I've been a tech lead before, but this is my largest and most complex project so far, with potential to get much bigger, and it's been pretty nifty. I'm providing a lot of the technical vision, conducting design and code reviews, mentoring newer people, learning to be agile and adaptive (new requirements, discovering bodies in the code base, bugs, etc), and, in many ways, setting the agenda. I'm not the arbiter of requirements nor long-term strategy (and I don't have customer contact), but I have opinions there and a chance to get them heard seriously. Because I've been at the company a while, I'm seeing seeds I planted (as tech lead of a much smaller effort) years ago finally starting to take root -- this project is a logical follow-on, and in the intervening time I've gained some credibility. I think I can push out some good stuff beyond the confines of my own projects, and this role gives me better traction to do that.

I make sure I keep some individual-contributor work for myself, because I don't want my skills to rot and because I want to produce something beyond carbon dioxide and meeting notes. I also hold by the philosophy that, as much as possible, I shouldn't ask people on my team to do stuff I'm not willing to do myself. I might not be able to do it due to time constraints or (lack of) specialization, but I should strive to be able to, as much as practical. First off, it avoids that peons-versus-leaders chasm where the scut work falls to the so-called peons (today I started doing a particularly ugly merge, for instance). There shouldn't be peons; I want the people on my team to feel they have more power than that. Second, it improves overall adaptability if someone gets sick or hit by a bus or lured away by Google.

I'm also a manager (in the HR sense); I currently have three direct reports, two of whom I got this year. I used to worry that I would be bad at this, but so far that's working out ok. Part of that is excellent people. But I also find that I enjoy the mentor role. (And it's a small-enough group that management qua management doesn't consume a lot of time, except during performance-review season.)

All of this gives me a chance to increase my impact. I think I'm good at what I do and that I have a decent clue about what's good for our business unit on a strategic level, so this seems like a win to me. But it's not without risk; most significantly, I think, it can be hard to go back to the old role. I like this now, and I like where I think it leads for the next few years; beyond that is pretty hard to imagine.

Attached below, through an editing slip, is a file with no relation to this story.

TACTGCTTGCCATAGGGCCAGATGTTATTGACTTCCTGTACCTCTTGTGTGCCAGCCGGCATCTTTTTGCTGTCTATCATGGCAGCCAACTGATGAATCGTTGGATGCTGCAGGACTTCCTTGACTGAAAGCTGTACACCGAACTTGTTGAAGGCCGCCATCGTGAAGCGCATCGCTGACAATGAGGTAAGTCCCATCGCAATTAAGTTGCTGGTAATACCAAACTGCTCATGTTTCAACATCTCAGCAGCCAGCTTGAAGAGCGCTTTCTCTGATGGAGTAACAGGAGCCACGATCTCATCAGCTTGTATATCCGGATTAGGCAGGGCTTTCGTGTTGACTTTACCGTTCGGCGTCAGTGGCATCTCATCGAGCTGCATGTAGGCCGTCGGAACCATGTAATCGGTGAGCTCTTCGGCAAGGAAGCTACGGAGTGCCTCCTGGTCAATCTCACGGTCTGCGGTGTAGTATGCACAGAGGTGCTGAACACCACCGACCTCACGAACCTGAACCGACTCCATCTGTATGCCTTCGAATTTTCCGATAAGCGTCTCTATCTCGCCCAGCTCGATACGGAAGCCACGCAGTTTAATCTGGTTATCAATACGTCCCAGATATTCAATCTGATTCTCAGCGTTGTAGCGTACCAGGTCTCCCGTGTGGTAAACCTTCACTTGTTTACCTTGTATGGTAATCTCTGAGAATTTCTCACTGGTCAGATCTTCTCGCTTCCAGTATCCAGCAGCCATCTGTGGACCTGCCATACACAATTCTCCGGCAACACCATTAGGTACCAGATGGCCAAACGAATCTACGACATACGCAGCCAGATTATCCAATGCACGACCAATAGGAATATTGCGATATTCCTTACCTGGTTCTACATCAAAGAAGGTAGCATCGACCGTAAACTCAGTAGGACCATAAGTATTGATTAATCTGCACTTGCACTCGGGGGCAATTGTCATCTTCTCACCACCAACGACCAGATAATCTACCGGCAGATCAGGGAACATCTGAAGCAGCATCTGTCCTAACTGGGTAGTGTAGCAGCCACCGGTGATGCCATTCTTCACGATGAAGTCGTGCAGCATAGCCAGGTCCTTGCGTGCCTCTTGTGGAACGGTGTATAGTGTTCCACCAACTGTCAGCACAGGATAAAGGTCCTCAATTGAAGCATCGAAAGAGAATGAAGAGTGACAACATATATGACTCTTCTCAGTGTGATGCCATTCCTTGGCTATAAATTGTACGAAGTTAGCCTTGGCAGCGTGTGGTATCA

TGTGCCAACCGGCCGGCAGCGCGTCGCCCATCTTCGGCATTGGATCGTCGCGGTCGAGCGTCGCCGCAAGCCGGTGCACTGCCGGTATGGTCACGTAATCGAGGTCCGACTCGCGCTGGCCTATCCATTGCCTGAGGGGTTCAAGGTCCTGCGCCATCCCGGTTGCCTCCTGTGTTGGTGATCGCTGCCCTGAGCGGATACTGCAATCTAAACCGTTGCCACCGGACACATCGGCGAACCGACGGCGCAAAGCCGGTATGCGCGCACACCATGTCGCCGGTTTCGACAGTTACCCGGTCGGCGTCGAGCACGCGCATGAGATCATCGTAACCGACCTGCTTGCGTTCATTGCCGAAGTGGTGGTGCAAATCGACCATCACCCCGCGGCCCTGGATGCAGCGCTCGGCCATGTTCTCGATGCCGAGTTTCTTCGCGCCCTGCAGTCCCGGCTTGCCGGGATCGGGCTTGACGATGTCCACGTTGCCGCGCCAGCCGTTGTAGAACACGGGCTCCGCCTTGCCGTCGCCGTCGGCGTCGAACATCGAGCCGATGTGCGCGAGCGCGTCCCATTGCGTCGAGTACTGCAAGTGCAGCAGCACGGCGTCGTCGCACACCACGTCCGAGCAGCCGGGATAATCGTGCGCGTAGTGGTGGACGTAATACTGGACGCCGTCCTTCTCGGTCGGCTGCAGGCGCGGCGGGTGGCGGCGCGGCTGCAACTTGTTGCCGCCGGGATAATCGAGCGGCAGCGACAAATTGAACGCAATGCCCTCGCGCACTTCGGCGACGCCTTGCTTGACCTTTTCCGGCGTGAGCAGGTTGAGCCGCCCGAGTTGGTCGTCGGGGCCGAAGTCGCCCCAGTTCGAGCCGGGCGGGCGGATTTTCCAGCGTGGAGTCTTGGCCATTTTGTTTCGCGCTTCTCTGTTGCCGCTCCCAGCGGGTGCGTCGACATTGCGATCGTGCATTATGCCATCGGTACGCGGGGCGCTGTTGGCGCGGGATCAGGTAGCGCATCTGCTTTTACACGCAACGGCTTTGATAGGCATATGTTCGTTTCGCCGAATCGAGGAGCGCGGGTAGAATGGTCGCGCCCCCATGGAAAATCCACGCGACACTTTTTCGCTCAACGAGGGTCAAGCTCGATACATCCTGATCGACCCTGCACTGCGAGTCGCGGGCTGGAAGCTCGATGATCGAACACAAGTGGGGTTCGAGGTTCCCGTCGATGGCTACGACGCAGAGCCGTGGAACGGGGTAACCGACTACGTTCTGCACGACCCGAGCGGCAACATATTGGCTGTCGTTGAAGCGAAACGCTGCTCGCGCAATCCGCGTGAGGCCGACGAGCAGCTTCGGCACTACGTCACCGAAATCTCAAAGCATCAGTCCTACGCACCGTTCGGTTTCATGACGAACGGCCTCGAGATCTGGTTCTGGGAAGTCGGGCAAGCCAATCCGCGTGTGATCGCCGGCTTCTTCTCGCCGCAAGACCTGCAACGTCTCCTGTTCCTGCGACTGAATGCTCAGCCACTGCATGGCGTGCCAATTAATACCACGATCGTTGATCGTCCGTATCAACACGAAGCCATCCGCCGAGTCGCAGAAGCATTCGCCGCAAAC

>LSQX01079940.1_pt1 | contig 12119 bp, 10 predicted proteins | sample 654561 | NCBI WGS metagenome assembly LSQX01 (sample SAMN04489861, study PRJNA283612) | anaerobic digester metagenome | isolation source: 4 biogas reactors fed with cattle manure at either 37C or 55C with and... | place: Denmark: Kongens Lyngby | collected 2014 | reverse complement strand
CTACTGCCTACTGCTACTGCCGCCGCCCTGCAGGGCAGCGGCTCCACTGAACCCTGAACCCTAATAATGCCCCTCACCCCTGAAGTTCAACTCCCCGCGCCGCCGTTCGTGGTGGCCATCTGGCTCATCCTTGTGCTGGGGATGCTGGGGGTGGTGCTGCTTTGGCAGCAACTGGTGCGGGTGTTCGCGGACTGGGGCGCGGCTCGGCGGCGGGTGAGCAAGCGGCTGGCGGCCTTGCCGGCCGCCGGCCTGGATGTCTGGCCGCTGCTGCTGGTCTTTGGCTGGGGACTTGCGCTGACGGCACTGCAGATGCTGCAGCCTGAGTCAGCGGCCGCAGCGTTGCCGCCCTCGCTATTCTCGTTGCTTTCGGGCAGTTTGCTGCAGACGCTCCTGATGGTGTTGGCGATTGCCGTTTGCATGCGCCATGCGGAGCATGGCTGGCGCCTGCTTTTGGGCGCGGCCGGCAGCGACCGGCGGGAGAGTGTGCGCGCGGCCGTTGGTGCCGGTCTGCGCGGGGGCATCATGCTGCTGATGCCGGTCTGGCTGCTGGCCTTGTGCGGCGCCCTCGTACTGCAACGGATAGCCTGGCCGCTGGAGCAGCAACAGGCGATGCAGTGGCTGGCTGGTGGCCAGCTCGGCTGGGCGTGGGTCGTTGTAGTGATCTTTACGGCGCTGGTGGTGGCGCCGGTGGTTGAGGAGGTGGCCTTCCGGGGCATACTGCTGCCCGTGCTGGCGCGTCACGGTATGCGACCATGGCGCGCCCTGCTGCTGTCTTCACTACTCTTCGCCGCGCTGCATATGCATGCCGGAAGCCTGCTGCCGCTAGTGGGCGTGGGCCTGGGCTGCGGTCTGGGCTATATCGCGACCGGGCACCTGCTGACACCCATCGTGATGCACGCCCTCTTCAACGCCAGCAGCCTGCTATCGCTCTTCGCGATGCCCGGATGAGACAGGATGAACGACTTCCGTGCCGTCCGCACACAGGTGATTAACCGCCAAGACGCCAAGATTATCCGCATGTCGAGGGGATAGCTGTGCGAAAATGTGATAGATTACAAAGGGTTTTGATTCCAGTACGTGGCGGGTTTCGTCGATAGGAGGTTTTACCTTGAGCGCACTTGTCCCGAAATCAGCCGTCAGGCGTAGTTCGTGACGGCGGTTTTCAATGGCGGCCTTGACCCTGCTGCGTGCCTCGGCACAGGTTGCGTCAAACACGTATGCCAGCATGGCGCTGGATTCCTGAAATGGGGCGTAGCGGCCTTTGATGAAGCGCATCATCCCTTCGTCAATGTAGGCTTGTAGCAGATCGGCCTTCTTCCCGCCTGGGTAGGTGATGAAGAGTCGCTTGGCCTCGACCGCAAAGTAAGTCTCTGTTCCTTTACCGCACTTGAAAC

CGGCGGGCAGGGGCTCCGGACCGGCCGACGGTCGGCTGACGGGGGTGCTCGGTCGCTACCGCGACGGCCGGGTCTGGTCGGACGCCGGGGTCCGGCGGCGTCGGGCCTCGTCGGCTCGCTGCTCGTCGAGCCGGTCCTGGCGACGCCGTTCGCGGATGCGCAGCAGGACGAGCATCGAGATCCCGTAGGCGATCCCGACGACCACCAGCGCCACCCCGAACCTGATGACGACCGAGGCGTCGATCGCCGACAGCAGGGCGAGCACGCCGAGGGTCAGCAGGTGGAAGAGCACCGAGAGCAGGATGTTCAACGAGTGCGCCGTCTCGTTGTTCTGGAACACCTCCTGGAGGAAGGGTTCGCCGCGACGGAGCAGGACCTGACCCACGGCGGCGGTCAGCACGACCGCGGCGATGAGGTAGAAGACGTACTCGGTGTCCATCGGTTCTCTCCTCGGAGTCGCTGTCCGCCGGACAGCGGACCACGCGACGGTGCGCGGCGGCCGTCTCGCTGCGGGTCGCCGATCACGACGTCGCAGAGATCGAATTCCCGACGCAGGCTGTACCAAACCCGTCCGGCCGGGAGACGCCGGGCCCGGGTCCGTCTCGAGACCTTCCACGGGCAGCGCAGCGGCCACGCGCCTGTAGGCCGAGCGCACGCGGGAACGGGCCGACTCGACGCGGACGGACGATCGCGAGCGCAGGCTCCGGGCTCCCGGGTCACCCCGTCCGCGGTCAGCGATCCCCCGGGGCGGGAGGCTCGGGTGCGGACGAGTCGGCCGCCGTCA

Granted, I was never the type of senior developer the article is targetted at, but there are enough similarities with the sometimes-twisted path my career has taken to resonate anyway.

Interviewed by Tigerbright

1. Do you have a favorite fruit? Why that one particularly?

It depends on context, I guess. I really like the flavor of mangos, but have thus far been unsuccessful in doing anything useful with a fresh one. (I'm not convinced I know how to pick out an optimally-ripe one.) A little less exotically, I also really like the flavor of peaches. For just plain eating raw, though, I'll usually grab either apples or bananas.

2. What's the first SF/F book you remember reading?

That would be either A Wrinkle in Time or The Phantom Tollbooth. I read both several times and can no longer recall which came first.

3. How did you end up learning to play the hammered dulcimer (the first thing I noticed about you)?

I learned about the dulcimer via performers like John McCutcheon, Malcolm Daeglish, and Maggie Sansome. (There were others, but those are the ones who stood out.) I was a recent college grad who thought it was a really cool instrument, but the going price was 1.5 months' rent and I wasn't that dedicated. Then one day I was wandering the Three Rivers Arts Festival with friends, and we stopped at the booth of a local instrument-maker. I played with the dulcimer that was on display but decided against; one of my friends was also casually interested. And then the guy manning the booth said that, actually, they were getting out of the hammer-dulcimer business (mountain dulcimers and harps were more popular among their customers), and they would sell their last two for the price of one. That was just what I needed, so we bought them.

Mind, it was a low-quality instrument, and in retrospect I'm surprised I kept it in tune enough to learn on. But it was enough to get me started, and a few years later I went to House of Musical Traditions (near Baltimore, or maybe DC -- even now the cities are somewhat mingled in my geographical hind-brain) and bought a better one made by Dusty Strings. It was a few months' rent, but at that point I didn't care.

4. What's your favorite song to perform, with or without backup?

Wow. Just one? Ok, of the songs I have actually performed (as opposed to the ones I sing in the car or shower), I think it would be "Some Kind of Hero" by Misty Lackey and Leslie Fish. There are other songs as well-written, with as much emotion and power, and that fit my voice well, but for reasons I can't quite identify, that one still tends to come out on top. I'm not sure why.

Pegged him